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Morseu removed from Olympic role after conviction

Danny Morseu's assault conviction has devastated and angered colleagues at the Australian Olympic Committee, who only found out about his trial this month.

The two-time Olympic basketballer has been removed from his role at deputy chair of the AOC's Indigenous Advisory Committee after he was found guilty of one charge of assault occasioning bodily harm against a woman in June 2022.

He was sentenced to 18 months in jail last week at Cairns District Court, suspended after four months.

Paris team chef de mission Anna Meares and assistant Kyle Vander-Kuyp, another member of the IAC, said not knowing about the case had compounded how they felt.

"This is a very serious offence ... abuse against anyone, abuse against women is just not tolerated," Meares said on Tuesday.

"As soon as the AOC were informed, Danny was removed from his position ... as a result of that.

"It's a real shock and a disappointment, of course - and the trauma associated, not just in a physical sense but long past that, is noted.

"You don't know what you don't know, do you? It's one thing to ask, it's another thing to tell. If you don't know, you just don't know."

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Kyle Vander-Kuyp was disappointed and felt blind-sided by Danny Morseu's assault conviction. (Matt Turner/AAP PHOTOS)

Vander-Kuyp, like Morseu, is an Indigenous athlete who represented Australia at two Olympics and also serves on the IAC, which was formed in 2019.

Vander-Kuyp, who competed at the Games in the 110m hurdles, worked as an assistant chef de mission for the first time at the Tokyo Olympics and will have the same role again in Paris.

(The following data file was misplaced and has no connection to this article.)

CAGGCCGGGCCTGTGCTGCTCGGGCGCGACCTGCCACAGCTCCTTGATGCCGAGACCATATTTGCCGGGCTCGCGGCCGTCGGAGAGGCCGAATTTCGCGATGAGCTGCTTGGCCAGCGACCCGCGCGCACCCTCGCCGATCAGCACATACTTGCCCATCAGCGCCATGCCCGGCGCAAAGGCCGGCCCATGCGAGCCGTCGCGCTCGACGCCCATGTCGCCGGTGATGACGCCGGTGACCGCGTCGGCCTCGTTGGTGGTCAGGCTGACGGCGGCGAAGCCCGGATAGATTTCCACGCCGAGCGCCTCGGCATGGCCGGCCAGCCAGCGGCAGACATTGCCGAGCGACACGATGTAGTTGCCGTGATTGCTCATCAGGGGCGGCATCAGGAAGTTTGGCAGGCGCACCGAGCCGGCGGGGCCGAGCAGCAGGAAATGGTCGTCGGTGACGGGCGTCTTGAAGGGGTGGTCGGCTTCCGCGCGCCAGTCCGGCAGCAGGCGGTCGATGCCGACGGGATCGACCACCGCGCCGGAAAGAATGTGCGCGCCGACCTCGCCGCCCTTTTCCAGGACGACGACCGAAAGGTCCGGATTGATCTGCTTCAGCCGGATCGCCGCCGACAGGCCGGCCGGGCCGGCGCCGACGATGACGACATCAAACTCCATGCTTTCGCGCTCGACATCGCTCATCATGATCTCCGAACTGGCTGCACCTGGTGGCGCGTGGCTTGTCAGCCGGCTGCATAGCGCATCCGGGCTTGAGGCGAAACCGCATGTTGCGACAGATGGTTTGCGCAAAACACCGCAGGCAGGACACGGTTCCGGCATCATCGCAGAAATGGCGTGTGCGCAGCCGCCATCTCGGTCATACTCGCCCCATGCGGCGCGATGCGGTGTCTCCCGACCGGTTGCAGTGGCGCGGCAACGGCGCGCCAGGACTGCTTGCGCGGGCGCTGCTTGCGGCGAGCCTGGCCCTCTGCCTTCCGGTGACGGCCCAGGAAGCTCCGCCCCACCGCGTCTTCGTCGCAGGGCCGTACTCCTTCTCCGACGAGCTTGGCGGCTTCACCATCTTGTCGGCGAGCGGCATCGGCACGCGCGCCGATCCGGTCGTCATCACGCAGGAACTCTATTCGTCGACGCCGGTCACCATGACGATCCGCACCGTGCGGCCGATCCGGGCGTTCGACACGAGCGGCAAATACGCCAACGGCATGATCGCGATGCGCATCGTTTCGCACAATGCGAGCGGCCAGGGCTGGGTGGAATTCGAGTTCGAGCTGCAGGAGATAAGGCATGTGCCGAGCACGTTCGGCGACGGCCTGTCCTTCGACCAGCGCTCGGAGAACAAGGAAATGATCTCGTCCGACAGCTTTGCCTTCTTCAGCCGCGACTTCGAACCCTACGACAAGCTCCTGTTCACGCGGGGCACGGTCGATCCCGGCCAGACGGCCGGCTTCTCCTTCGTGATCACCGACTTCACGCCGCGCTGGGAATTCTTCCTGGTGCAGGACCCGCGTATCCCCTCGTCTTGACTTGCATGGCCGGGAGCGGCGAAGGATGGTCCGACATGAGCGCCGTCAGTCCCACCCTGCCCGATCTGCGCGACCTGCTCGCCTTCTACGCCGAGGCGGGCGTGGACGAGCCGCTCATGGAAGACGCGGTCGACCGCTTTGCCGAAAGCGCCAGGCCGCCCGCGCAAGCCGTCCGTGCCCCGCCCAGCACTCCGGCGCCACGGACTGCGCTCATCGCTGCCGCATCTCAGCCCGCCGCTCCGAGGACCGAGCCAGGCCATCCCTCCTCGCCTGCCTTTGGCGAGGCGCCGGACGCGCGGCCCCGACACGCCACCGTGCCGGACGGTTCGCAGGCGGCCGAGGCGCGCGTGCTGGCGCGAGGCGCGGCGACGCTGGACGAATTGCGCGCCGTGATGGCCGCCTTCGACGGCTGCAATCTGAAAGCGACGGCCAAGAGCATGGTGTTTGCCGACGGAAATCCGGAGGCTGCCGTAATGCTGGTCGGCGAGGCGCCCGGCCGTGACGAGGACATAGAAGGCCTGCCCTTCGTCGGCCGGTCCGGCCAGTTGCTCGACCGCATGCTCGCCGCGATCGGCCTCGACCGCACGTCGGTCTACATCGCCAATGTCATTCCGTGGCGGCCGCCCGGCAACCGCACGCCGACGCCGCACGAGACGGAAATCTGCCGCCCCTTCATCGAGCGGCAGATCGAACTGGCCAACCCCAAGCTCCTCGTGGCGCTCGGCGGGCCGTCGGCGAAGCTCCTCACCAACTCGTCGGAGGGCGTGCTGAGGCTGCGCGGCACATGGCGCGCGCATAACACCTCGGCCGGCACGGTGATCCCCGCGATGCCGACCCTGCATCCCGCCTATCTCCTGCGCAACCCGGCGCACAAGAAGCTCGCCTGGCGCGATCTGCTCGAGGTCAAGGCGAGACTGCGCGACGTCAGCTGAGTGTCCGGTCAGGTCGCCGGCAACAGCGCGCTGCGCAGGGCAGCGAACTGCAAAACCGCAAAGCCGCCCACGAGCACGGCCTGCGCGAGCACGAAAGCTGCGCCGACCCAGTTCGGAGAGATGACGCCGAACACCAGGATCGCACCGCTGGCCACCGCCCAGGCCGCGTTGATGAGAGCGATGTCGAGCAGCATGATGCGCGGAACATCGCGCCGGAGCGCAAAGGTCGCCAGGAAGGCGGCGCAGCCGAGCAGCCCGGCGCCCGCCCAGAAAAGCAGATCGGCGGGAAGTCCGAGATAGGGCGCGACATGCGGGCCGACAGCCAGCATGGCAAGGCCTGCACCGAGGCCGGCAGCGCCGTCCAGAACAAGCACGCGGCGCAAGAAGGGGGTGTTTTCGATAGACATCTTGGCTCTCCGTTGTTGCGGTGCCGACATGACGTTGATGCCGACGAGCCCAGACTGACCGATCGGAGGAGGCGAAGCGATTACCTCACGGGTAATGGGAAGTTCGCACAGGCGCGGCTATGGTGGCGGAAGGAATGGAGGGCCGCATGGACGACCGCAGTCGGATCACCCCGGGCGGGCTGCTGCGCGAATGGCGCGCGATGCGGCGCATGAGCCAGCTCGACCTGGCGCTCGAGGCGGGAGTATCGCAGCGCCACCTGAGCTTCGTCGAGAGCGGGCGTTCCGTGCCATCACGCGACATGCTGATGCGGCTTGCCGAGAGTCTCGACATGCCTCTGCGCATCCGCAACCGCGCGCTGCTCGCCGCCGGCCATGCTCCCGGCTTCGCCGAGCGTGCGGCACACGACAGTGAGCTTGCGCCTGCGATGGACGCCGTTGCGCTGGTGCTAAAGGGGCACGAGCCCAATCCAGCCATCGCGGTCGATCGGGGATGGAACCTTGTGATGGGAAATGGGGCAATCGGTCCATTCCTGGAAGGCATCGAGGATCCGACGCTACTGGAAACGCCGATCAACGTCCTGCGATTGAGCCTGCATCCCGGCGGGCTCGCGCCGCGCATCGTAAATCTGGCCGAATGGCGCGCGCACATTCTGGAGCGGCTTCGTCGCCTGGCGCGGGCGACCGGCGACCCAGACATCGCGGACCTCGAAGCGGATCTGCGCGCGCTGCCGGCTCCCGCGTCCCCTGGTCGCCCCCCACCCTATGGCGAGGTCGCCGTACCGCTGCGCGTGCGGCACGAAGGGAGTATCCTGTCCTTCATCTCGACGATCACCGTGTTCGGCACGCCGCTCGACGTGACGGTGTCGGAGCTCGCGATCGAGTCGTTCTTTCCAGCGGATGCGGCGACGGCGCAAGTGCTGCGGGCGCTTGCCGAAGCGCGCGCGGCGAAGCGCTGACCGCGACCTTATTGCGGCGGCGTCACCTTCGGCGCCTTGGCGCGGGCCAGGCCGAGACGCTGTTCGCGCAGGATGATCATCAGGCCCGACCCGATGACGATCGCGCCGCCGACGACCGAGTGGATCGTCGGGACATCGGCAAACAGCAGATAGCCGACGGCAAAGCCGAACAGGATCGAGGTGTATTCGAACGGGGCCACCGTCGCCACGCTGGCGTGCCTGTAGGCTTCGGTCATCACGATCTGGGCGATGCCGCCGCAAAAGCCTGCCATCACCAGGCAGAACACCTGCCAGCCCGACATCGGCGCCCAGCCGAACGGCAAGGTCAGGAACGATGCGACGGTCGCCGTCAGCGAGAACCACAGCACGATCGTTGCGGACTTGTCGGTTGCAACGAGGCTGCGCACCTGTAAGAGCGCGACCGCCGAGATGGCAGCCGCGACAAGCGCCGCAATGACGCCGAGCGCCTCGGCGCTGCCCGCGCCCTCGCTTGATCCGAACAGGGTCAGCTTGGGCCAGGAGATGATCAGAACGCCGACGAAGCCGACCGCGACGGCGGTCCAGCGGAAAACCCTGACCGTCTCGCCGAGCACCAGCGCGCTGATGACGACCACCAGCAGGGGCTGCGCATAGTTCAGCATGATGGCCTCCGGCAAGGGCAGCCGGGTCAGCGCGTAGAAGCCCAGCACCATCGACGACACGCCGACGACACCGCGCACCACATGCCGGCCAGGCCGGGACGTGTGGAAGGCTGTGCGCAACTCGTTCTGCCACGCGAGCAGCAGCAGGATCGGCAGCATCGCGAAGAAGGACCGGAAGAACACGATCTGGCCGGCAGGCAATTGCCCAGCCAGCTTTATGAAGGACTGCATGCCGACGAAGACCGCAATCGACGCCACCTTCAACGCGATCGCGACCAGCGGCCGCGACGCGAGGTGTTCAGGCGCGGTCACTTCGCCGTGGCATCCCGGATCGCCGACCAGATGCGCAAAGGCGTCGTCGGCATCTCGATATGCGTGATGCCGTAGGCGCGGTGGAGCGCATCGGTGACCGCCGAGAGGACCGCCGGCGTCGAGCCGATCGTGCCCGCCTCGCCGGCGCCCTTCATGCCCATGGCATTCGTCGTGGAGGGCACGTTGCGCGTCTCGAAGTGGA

He said much ground has been made for the Indigenous cause at the AOC, noting the artwork on the Paris team uniforms and the record 16 athletes who competed in Tokyo.

"The outcome that's just come to light is a shock. I'm disappointed," he said.

"I take our role very seriously and it's such a privileged position to have a voice, be at the table, advising sport, particularly around the Indigenous space.

"I'm so happy that Australians are embracing that Indigenous artwork, as Australian athletes.

"But you never know, that young person sitting at home watching the TV, who has that Aboriginal heritage, and goes 'Mum, I want to be an Australian athlete'.

"I had that fire in the belly from watching Carl Lewis at the '84 Games."

Like Meares, Vander-Kuyp spoke of his frustration that he did not know about the charge until the last few days.

"That's where I really emphasise that I'm disappointed, because we're all there, we would have heard him out, we would have listened to him," he said.

"We're just blindsided - I had no idea. It would have been nice to know."